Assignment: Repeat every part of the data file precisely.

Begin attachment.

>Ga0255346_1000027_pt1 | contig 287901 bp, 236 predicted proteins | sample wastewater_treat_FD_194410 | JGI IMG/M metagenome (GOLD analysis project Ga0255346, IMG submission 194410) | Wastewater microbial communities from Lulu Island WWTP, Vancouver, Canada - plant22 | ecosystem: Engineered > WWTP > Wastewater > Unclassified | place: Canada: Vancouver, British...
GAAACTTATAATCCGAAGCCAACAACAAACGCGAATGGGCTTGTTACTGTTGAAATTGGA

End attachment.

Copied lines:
>Ga0255346_1000027_pt1 | contig 287901 bp, 236 predicted proteins | sample wastewater_treat_FD_194410 | JGI IMG/M metagenome (GOLD analysis project Ga0255346, IMG submission 194410) | Wastewater microbial communities from Lulu Island WWTP, Vancouver, Canada - plant22 | ecosystem: Engineered > WWTP > Wastewater > Unclassified | place: Canada: Vancouver, British...
GAAACTTATAATCCGAAGCCAACAACAAACGCGAATGGGCTTGTTACTGTTGAAATTGGA